1. Small Steps, Big Picture: Lifelong fitness is a journey, not a sprint, so treat it as such by defining your "Big Picture" (goals) and then focusing on how you'll get there, day by day. If your goal is to get six-pack abs, it won't happen overnight; if your goal is to lose 10 pounds while tightening things up, the scale won't change dramatically by morning. But whatever your fitness goal, it will happen over time if you focus on the big picture while taking small, progressive, determined steps to get there.

Tip: Don't miss a workout unless you absolutely have to (e.g., you're sick), and never take off because "I just don't feel like going to the gym." Instead, schedule mini-breaks (2-3 days off) every month or so to stay refreshed and avoid burnout. And don't be afraid to be flexible; brainstorm as many ways to exercise as possible so you can mix things up on any given day. Sick of the treadmill? Then take a brisk walk / jog around the neighborhood. Raining all day? Then do jumping jacks, lunges and other muscle-toning, fat-burning activities in your garage or basement.

2. Singular Focus, Group Support: Let's face it: Your friends, family and co-workers can encourage you to get fit, lose weight, etc., until they're blue in the face, but until you believe you can do it and challenge yourself to make it happen, it won't happen. Focus and determination are what keep you going, even on the days when you don't want to go anywhere but back to bed. That said, you also need a circle of support to help you through the rough patches that are sure to crop up on your journey to a fitter, healthier you. Whether it's a loyal workout partner, a "You can do it!" e-mail or a personal trainer, find someone - or better yet, multiple people - who can accompany you on your quest.

Tip: Track your workouts online. Many gyms offer online support, as do GPS apps such as Endomondo. And Facebook can be a great way to share your ongoing fitness experiences and get the support you need. The more you invest yourself and those around you in your journey, the less likely you'll be to just "give it up" in a moment of weakness / frustration and revert back to your motion-limited, fit-less ways.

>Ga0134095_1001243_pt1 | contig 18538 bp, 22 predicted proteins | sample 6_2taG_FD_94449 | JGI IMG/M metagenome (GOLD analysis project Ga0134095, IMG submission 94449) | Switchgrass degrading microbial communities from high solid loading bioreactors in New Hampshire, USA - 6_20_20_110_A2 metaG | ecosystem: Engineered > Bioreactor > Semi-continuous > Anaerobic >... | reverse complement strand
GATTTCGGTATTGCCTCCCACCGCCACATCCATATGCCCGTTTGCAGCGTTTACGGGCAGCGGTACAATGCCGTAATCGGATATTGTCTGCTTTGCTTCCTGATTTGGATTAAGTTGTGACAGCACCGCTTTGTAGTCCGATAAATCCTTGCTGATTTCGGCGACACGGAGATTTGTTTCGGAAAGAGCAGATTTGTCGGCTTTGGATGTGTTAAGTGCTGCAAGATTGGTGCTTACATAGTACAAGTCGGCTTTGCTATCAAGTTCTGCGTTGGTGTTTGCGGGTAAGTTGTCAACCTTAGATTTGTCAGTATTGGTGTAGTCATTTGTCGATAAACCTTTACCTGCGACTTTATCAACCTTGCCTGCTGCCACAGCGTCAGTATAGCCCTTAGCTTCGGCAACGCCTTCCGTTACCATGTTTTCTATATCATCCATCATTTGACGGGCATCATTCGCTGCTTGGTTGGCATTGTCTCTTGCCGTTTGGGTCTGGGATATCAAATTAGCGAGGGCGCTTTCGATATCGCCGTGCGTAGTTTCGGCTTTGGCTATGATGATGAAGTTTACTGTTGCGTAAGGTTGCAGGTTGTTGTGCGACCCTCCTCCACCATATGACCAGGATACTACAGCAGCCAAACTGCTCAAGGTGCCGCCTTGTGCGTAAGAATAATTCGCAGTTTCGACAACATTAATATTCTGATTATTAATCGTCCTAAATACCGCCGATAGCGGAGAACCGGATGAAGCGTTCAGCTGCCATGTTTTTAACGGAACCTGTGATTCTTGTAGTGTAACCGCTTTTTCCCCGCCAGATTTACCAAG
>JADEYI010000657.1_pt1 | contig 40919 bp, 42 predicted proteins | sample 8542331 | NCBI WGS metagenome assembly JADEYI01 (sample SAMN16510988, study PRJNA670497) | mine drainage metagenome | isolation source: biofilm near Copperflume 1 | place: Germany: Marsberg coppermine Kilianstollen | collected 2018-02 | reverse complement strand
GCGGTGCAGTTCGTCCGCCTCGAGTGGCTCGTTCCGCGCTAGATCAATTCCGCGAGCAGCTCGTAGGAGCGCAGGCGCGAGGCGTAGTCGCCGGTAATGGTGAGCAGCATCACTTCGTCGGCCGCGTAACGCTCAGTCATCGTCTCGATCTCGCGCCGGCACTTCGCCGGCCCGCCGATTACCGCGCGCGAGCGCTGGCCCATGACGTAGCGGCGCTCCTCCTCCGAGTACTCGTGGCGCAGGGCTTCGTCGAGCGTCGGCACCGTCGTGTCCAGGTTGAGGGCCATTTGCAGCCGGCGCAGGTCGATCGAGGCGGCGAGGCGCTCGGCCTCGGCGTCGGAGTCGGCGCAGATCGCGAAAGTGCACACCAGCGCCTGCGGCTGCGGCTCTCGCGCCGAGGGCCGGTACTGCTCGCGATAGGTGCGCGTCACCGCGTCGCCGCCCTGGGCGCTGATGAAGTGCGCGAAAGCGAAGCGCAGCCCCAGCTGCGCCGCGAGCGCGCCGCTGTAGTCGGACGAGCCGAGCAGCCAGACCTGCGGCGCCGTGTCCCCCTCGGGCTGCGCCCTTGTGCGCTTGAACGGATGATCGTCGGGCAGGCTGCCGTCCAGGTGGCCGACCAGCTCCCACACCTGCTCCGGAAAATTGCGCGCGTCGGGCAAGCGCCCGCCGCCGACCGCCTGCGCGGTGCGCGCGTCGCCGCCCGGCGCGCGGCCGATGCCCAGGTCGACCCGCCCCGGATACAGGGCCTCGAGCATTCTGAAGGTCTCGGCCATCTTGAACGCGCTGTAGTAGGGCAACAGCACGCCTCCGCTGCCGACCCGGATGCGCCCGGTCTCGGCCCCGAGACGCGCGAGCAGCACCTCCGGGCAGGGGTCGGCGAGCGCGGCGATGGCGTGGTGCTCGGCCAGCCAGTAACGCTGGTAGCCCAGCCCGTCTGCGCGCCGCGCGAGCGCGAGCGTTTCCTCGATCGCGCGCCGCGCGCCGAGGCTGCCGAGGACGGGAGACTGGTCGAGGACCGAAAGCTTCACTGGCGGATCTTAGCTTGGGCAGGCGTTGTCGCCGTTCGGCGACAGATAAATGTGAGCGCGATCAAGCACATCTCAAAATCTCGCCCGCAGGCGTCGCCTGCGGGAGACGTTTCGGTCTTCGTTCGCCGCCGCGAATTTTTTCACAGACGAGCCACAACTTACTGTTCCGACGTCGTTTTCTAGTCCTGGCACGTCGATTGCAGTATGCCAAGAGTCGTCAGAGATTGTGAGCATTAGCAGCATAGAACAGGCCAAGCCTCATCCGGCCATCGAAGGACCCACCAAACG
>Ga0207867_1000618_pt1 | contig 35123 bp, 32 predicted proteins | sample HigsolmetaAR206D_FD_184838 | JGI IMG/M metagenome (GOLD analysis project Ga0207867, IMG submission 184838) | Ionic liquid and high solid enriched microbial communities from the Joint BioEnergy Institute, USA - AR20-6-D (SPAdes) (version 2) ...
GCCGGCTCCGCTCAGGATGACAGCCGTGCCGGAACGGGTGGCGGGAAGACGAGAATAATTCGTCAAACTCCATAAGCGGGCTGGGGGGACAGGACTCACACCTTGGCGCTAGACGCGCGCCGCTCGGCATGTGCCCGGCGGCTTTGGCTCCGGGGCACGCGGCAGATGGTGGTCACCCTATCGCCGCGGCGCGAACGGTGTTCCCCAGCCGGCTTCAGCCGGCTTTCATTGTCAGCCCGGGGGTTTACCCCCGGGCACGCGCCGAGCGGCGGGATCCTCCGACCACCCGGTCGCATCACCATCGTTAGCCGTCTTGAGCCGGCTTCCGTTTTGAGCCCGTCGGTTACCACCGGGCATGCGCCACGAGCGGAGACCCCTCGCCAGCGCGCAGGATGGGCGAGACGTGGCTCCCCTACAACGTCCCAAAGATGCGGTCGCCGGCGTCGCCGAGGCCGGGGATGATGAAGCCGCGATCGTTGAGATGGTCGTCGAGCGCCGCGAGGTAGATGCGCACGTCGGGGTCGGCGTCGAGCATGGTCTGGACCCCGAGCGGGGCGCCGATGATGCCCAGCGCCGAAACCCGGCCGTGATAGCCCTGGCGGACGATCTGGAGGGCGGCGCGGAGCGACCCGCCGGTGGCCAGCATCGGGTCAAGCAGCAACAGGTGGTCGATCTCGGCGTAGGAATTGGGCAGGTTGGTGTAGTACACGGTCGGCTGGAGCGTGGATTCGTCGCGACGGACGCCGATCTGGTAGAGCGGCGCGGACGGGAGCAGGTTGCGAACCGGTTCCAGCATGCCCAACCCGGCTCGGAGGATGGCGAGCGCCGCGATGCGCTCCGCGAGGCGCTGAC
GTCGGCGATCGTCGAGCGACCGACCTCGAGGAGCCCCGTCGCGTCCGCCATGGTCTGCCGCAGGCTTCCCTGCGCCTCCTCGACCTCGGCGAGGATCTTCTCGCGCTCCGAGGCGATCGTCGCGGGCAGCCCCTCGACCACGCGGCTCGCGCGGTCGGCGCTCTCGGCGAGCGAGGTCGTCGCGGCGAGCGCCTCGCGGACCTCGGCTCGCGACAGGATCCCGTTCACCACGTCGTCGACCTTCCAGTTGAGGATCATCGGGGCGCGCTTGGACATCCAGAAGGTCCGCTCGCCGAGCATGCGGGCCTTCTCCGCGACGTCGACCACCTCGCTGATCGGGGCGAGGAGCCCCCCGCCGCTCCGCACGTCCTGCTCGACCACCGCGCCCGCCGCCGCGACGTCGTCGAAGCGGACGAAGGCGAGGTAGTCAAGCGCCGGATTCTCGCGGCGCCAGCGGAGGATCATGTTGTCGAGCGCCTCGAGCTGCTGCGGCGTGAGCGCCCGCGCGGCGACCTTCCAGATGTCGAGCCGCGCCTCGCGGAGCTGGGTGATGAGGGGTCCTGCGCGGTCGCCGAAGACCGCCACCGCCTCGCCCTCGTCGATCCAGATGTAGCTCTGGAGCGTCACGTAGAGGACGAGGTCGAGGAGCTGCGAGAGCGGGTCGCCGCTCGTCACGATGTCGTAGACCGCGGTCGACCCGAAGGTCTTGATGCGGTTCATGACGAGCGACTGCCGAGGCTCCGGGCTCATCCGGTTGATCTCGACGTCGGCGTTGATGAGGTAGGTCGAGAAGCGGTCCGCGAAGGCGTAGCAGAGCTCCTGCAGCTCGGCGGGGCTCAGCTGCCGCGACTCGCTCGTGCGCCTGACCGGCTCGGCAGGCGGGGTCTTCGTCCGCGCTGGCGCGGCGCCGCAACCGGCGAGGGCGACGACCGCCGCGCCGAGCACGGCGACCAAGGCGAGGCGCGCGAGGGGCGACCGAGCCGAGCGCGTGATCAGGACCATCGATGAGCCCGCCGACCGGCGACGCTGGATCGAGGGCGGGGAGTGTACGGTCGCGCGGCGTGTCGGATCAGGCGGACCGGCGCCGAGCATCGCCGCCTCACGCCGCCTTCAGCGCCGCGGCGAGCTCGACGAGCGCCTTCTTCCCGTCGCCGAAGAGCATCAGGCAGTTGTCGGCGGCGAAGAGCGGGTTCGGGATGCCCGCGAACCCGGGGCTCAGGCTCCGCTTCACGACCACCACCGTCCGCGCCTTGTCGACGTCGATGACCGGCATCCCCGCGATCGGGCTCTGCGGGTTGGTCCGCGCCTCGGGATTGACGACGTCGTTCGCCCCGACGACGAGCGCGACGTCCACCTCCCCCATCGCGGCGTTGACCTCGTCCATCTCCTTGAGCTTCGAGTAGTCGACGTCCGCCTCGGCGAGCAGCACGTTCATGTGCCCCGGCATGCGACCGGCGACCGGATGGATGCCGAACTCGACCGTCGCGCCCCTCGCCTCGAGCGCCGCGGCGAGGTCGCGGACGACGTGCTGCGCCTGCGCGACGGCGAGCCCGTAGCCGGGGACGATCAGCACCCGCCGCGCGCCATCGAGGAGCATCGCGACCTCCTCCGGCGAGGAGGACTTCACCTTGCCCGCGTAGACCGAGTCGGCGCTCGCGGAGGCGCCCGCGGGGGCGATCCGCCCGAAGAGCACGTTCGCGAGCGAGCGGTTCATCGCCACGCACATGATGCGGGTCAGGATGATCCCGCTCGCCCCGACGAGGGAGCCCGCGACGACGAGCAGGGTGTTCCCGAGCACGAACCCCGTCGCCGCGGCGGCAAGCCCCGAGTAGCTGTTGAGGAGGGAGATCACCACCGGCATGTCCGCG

3. Less Chore, More Routine: While exercise, like life, requires a certain amount of variety to keep it from getting boring, there's also great value in routine, particularly when it replaces the sense that what you're doing is a chore. For many people, transitioning fitness from chore to healthy routine is the key step in embracing it as a part of their life, rather than a temporary diversion or annoyance. It's not about having to do it; it's about wanting to do it.

Tip: Calendar all your workouts for a given week / month and schedule reminders that pop up on your phone / computer. Before you know it, "Go to the gym" will be just another part of your daily routine, not something you agonize over day after day or "forget" about because it's not a priority. And by the way, if you schedule other important events / dates in your life as well, you'll develop a well-rounded, functional routine that keeps you in your personal loop and maximizes efficiency. It's about organizing your life so fitness -and everything else you value - fits in.
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Membership Dues
40 or less$325
41 to 45$300
46 to 50$275
51 to 55$250
56 to 60$225
61 to 65$200
66 to 70$175
70 and up$100
Annual dues are $10 per year. Discounts apply for multiple year memberships: 3 years for $25 and 5 years for $40. Like memberships are available based on the age of the member at the time of the Life conversion. A Life Membership is exempt of dues increase and covers both the member and the spouse.
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About RAUS

    We are a non-political military association organized in 1970 to secure quality benefits for our members at rates only available to groups. Qualified retired and active members of the United States armed forces and related departments may join.

    Membership benefits include discounts and perks, self-help and financial calculators, time-savings and educational resources, along with TRICARE Supplement, CHAMPVA Supplement and other insurance products.

    RAUS is partnering with other organizations to establish a long term win-win relationship based on mutual benefits and information available to military families.

    For more information, visit our website at


RAUS Eligible Defense Departments






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DONALD T. RUCK, President 

Retired Association for the Uniformed Services, Inc.